Thursday is the day I cry. The day the new posts are posted. Even though I know most of the stories already. Even though I was part of some of the stories. Even though most of them are way in the past and things are somewhat better now. I cry because I remember. I cry because sometimes I’m caught unawares by things I’ve refused to think about because they hurt too much. I cry because my Sarah is not the only person in such circumstances and I’m not the only mum. I cry because I’m guilty of forgetting that. Thank you Sarah, and those who leave comments, for reminding me.

  3. quiall says:

    your words touched me. Like a cyber hug. I will not forget.

  4. Sally says:

    So true… and in today’s society we are almost actively discouraged from any physical contact that might be misinterpreted…. Such madness.

    Sending hugs from N.Ireland… don’t know how well they travel, but the thought is there! (((Hugs))) xox

  5. triciaruth says:

    I have always been grateful that my CFS/ME symptoms didn’t include contact/sensation hypersensitivity/pain as I’ve always been a hugger and the power of a hug has always been important to me.
    Thinking of you oxo

  6. I am sending you a huge virtual hug across cyber space. Your posts are always so touching and this one is more than ever. Reading your mum’s comments reminds me how hard this illness is on the people who love us as well as ourselves. I’m going to go and give my mum a big hug now. Sending you cyber hugs. Jx

  7. Stephanie says:

    As if this wasn’t poignant enough…the exchange between you and your mum really made me cry.

  8. Stumbled upon your blog. You have a beautiful way with words and your posts have touched me. My parents are with me so lots of hugs are shared but I began thinking of my elderly neighbors. I think it’s been years since we’ve exchanged hugs. You have gotten me thinking and I will be looking for opportunities to connect physically. Thank you for such an important reminder.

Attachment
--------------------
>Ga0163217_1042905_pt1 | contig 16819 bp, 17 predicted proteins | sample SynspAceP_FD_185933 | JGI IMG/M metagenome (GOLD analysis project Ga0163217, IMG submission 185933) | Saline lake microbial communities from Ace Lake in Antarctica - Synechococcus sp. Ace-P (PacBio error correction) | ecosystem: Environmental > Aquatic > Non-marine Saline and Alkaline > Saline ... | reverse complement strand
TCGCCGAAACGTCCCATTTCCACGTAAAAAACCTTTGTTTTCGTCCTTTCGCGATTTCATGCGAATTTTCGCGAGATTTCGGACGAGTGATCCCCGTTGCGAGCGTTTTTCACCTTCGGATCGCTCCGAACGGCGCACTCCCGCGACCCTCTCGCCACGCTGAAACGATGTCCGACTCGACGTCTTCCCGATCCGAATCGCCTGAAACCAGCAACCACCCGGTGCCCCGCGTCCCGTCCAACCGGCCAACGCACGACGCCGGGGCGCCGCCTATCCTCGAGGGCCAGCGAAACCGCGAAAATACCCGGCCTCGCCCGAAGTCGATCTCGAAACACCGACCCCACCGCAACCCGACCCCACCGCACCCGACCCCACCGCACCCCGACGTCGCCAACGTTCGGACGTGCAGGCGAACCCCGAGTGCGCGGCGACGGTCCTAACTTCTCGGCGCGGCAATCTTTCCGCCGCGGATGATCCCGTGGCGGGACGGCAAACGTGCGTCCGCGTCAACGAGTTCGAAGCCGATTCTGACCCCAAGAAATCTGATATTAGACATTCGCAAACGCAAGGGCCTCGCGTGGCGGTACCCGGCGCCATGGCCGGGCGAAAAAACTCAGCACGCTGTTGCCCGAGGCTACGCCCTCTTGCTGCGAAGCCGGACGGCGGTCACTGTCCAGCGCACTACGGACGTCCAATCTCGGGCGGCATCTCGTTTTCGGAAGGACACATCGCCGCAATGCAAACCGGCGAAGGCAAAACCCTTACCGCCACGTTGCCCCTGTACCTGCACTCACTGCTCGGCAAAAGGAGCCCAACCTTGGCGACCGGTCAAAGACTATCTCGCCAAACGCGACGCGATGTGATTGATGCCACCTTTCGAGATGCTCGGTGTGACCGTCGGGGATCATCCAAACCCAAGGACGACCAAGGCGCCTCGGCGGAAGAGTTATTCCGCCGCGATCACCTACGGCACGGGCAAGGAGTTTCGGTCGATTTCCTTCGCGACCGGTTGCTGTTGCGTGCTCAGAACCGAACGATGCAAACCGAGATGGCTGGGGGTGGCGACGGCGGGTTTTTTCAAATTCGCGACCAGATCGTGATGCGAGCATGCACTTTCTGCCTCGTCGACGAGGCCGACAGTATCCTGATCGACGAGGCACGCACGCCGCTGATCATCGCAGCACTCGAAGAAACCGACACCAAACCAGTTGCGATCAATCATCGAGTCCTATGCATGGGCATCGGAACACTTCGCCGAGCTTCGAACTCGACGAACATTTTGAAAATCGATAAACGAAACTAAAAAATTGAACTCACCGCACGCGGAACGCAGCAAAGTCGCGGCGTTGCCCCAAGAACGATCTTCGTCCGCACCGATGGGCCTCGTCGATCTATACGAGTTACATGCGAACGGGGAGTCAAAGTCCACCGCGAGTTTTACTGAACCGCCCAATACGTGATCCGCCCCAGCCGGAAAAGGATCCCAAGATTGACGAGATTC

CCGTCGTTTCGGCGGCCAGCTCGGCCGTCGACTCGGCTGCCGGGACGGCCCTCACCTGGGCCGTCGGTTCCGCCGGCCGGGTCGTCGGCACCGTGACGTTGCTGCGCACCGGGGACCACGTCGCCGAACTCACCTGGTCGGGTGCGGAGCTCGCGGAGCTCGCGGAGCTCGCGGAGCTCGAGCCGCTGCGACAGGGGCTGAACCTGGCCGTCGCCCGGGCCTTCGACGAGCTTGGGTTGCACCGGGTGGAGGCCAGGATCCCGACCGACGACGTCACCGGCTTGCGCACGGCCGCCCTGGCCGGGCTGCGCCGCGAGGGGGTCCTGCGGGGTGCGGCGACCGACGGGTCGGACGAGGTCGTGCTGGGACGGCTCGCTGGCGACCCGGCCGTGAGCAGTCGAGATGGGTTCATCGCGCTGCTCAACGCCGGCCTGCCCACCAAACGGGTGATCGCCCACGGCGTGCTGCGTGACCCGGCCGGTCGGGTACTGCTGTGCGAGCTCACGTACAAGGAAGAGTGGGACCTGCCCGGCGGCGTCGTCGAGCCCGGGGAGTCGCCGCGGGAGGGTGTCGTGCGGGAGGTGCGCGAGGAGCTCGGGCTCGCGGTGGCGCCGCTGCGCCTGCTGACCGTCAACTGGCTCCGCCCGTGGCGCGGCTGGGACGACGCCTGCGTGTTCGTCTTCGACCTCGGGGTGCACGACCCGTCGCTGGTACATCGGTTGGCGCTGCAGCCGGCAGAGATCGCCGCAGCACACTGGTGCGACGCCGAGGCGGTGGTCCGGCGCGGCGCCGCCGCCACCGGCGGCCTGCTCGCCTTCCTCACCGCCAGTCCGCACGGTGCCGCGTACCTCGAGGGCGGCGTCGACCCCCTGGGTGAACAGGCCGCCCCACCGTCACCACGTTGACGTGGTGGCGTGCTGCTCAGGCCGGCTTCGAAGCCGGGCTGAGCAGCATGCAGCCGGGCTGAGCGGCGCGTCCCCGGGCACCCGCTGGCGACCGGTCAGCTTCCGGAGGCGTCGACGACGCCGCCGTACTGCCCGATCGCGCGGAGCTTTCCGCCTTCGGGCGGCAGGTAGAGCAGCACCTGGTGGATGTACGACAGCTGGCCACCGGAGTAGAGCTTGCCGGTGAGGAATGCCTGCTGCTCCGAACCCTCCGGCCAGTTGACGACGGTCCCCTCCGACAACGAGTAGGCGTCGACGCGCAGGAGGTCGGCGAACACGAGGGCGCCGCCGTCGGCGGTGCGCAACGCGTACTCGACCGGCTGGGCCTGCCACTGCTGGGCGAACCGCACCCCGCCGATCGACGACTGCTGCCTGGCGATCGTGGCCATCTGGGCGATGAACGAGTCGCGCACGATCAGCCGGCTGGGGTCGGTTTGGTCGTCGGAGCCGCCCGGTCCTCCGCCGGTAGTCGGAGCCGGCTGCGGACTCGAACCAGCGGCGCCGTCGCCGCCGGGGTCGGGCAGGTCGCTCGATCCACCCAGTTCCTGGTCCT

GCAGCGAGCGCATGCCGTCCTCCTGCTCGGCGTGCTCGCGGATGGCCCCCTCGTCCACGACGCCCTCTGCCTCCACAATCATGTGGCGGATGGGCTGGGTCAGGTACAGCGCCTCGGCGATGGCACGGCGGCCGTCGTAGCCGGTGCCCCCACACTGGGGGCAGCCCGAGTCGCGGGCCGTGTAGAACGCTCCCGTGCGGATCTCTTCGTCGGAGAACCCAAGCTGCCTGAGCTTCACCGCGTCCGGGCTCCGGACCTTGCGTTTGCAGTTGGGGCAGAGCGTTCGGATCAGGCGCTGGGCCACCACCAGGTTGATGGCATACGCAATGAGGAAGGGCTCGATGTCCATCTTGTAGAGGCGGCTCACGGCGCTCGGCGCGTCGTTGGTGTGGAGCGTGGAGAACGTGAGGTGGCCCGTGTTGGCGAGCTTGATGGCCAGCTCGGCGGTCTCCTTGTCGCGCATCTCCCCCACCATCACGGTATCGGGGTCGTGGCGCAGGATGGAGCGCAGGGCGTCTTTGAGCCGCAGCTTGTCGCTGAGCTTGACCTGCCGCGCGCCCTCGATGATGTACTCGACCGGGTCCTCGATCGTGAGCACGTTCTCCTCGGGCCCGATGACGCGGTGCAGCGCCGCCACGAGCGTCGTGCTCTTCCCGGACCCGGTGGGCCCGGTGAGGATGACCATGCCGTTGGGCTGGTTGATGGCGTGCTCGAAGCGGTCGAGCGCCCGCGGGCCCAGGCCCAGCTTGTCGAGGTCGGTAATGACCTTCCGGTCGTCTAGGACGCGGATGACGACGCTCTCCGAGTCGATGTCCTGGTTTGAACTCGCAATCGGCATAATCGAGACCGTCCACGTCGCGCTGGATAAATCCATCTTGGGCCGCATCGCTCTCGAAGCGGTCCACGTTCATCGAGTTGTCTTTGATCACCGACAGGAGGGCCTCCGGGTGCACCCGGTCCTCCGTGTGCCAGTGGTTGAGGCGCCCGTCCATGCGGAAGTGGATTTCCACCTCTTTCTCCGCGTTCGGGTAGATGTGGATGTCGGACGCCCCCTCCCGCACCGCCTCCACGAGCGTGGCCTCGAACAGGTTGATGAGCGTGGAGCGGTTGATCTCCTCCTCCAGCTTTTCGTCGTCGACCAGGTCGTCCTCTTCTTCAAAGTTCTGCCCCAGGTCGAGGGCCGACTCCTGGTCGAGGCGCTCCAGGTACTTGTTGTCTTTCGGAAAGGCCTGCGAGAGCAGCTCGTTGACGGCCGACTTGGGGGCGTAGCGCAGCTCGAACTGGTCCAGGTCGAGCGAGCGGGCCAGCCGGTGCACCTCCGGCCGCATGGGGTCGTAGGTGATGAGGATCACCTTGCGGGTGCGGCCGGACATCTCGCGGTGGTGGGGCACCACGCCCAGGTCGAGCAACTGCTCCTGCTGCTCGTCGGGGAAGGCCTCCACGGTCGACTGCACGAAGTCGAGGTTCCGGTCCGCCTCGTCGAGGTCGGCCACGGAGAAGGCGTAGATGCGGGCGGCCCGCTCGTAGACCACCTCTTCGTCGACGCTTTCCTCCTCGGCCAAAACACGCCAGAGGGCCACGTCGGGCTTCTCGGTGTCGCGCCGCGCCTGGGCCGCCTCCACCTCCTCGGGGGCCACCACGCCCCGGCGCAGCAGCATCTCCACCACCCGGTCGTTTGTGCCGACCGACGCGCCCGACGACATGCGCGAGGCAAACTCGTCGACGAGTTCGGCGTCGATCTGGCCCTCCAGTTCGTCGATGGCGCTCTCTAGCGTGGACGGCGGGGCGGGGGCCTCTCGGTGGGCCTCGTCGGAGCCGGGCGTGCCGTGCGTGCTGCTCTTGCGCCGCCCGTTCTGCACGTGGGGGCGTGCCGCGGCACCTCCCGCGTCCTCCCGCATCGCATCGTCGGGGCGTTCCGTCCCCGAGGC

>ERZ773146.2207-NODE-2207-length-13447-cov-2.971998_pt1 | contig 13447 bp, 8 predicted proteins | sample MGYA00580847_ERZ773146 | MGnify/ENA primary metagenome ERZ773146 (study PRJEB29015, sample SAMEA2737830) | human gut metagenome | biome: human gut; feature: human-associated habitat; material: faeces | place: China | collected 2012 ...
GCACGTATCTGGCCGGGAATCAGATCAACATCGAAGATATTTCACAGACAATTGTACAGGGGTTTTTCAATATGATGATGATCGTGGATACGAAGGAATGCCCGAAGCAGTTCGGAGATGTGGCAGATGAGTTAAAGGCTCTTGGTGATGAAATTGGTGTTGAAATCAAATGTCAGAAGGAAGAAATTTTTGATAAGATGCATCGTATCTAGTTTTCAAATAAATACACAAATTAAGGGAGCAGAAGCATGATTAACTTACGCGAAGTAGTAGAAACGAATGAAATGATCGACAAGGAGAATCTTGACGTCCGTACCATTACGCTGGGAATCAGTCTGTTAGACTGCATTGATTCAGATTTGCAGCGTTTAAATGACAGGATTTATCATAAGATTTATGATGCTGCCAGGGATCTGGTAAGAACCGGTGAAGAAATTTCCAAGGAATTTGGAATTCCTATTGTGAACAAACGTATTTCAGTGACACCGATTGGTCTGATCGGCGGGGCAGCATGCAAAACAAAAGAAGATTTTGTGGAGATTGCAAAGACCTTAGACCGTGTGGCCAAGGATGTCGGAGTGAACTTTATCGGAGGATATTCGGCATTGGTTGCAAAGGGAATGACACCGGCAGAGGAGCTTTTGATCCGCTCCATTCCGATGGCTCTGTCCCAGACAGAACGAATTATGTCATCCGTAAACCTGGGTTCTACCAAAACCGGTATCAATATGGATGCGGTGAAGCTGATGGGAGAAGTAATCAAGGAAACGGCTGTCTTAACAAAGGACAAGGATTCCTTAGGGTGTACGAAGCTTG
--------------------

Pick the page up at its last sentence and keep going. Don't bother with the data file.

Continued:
• Thank you. Glad it’s got you thinking. So often loss of physical contact isn’t intentional. It just doesn’t occur to fit and healthy people that not everyone has the same opportunities to share friendship and affection.

  9. Bunny says:

    I love your blog. I have a very huggy nature. But, since my mom died young and I have no sisters, the only hugs I ever had were from friends. I remember, after I got really sick and had to drop out of life, it was years between any touch what so ever from human beings. I went to a doctor and he leaned his arm on my bare back to do some allergy scratch testing and I remember I had to hold back my tears because it had been years since I felt any type of human touch. I loved when my old doc used to sometimes shake my hand when he came in as it was another warm human touch. It’s been a hard 20 years of serious illness during the prime of life. I so miss having friends and people that seamed to look forward to seeing me.

    thanks for your blog, I’ve been meaning to leave messages but end up running out of energy.
    Bunny 🙂